By the turn of the twentieth century, public opinion abroad had begun to turn against colonialism, and a move toward independence gained strength in the 1920s and 1930s as descendants of slaves helped raise awareness of the injustices of foreign occupation in Africa. Anticolonialism increased within Africa as well, with frequent strikes and public protests that often ended in violence. In some countries the battle for independence was led by guerilla fighters, while protesters in other countries were inspired by the nonviolent resistance methods of Indian leader Mohandas Gandhi, who had led his country to independence from British rule in 1947. Most African nations had gained their independence by either peaceful or violent means by the late 1960s.
Cold War Politics
Sadly, the overthrow of the colonial governments did not guarantee a just society for native Africans. The rise of the United States and the Soviet Union as world powers resulted in a state of "neocolonialism," in which the two nations vied to secure allies during the cold war. Agents of both governments—including the Central Intelligence Agency (CIA) of the United States and the Komitet Gosudarstvennoy Bezopasnosti (KGB; "State Security Committee") of the Soviet Union—colluded with African political factions that had little interest in creating just and prosperous societies. The U.S. operatives were more successful than the Soviets in creating allies: helping to overthrow fledgling African governments that were based on Communist principles, the CIA supported the ascent of harsh dictators who would serve U.S. interests. Many of these leaders managed to amass great personal wealth while driving their own countries into economic ruin and further encouraging ethnic violence.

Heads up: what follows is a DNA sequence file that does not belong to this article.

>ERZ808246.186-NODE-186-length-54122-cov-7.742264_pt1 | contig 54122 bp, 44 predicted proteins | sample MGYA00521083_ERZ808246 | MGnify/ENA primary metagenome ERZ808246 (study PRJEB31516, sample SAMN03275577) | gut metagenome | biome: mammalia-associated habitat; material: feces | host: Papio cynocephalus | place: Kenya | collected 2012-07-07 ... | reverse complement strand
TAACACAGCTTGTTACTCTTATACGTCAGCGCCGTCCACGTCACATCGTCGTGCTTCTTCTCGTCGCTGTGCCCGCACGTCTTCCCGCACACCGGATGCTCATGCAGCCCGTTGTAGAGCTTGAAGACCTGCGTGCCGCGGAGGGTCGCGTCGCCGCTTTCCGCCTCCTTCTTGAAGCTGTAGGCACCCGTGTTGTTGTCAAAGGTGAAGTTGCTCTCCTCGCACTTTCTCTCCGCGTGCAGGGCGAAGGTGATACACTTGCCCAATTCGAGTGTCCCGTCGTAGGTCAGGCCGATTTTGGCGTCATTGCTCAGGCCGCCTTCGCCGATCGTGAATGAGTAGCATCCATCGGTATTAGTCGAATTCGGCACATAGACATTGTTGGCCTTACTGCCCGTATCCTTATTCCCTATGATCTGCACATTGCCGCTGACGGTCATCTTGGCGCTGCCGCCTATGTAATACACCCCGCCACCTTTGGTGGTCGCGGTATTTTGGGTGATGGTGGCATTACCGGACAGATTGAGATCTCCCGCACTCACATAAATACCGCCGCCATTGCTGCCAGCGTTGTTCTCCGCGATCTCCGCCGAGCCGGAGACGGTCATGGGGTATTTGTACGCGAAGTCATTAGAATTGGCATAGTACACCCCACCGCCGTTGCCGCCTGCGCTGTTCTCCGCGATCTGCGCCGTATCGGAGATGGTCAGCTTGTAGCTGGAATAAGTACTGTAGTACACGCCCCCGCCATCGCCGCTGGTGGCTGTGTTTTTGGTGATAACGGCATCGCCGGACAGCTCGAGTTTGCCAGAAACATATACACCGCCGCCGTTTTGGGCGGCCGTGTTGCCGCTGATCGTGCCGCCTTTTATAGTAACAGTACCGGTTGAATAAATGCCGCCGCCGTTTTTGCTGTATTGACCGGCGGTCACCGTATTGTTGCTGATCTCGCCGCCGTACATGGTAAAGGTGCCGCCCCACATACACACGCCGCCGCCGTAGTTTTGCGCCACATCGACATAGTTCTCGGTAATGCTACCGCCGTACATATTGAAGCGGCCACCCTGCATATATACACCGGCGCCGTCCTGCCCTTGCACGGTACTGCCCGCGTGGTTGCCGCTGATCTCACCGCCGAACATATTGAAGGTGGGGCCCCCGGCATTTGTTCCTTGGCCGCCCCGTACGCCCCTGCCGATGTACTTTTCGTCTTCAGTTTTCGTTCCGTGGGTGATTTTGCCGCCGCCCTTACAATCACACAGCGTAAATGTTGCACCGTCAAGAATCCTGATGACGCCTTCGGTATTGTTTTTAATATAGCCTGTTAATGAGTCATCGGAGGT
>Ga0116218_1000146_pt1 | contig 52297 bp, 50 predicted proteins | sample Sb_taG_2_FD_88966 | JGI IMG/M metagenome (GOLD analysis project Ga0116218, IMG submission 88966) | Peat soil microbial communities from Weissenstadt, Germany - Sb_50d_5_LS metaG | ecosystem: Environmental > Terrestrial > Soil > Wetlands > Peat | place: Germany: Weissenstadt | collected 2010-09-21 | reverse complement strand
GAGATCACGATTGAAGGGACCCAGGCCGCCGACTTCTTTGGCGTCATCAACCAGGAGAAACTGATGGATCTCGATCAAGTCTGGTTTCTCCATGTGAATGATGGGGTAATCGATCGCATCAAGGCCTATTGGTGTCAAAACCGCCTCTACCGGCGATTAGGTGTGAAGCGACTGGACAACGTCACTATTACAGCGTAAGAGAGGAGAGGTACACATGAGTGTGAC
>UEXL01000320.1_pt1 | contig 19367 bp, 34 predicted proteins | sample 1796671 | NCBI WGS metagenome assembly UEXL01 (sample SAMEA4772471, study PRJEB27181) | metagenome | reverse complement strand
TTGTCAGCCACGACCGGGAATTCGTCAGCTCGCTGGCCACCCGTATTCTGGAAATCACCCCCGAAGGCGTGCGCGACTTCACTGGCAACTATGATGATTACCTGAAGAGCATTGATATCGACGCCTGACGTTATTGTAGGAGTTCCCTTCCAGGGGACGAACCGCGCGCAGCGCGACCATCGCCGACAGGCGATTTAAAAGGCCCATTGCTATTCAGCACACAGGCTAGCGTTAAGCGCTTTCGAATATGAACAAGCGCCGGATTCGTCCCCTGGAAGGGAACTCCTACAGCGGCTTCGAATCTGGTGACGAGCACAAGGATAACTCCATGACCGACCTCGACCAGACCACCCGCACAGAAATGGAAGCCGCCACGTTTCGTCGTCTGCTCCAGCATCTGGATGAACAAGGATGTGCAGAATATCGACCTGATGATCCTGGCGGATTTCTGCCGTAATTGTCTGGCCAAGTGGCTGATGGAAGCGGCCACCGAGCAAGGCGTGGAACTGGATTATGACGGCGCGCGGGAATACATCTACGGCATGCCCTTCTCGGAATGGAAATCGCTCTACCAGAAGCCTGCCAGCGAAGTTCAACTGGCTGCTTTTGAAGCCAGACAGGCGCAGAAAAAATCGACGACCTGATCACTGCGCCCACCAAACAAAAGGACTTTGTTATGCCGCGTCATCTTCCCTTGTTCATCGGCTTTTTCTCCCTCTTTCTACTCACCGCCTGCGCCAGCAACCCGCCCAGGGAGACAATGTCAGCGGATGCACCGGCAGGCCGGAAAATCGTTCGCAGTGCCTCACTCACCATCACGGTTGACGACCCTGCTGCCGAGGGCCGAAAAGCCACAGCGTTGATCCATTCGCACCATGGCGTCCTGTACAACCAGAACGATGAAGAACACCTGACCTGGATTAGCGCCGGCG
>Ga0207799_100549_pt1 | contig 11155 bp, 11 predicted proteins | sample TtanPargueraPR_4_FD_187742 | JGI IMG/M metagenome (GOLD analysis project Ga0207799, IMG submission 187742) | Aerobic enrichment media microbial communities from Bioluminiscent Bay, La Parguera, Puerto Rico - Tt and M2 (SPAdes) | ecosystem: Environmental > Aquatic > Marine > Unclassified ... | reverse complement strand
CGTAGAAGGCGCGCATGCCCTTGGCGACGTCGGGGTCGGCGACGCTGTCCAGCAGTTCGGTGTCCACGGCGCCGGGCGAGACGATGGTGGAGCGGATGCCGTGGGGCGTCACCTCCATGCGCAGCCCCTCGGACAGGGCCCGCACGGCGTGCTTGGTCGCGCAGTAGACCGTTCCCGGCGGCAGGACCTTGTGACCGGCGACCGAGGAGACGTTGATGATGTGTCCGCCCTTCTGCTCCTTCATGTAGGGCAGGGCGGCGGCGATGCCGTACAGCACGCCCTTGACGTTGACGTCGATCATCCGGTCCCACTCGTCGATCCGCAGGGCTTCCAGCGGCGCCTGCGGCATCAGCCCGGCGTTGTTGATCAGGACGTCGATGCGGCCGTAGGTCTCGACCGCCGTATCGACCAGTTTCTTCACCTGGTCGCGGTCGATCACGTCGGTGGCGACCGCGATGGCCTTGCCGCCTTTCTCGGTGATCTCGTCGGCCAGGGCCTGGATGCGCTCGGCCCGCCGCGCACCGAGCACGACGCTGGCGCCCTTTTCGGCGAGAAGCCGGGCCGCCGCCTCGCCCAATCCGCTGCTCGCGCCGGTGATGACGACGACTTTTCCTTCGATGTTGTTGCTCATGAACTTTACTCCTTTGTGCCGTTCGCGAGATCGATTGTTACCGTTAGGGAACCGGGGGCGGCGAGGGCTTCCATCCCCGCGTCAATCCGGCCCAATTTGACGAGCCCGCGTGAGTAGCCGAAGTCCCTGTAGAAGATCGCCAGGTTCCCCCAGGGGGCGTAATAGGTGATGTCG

Even after the end of the cold war, the continent was plagued by violence among ethnic groups. Especially noteworthy is the Rwandan genocide of 1994. During that conflict, ethnic tensions between the majority Hutus and minority Tutsis led to civil war and mass killings in which an estimated 800,000 people were slaughtered in just 100 days ("Rwanda: How the Genocide Happened," BBC News Online, April 1, 2004).
Violence in the vast Democratic Republic of Congo (DRC; formerly called Zaire) dates back to the country's independence in 1960. In the late 1990s Rwanda invaded the DRC in search of Hutu extremists in hiding; this ignited a rebellion that eventually involved Uganda, Angola, Namibia, and Zimbabwe, as well as Rwanda and the DRC. In 2003 the war ended in a tentative peace agreement, but not before three million Congolese had died either in the conflict or from the disease and malnutrition that followed its wake.
The East African country of Sudan has been in a near-constant state of civil war since about 1955. In 2003 tensions erupted in country's Darfur region between rebel fighters and the military government. Hostilities between black Arabs and non-Arabs, as well as between cattle herders and farmers fighting for scarce land and resources, turned into attacks on civilians that have been compared to the genocide in Rwanda. Hundreds of thousands of people have been murdered and about two million driven into exile. Hundreds of thousands more are expected to die of starvation because of the conflict.
Many other examples of conflict in Africa exist, such as the anarchy in Somalia, the tensions between Eritrea and Ethiopia, and rebel movements in scores of other countries. What all of these conflicts have in common is that they drain the nations involved of precious human, financial, and natural resources, weakening their societies and deepening their poverty.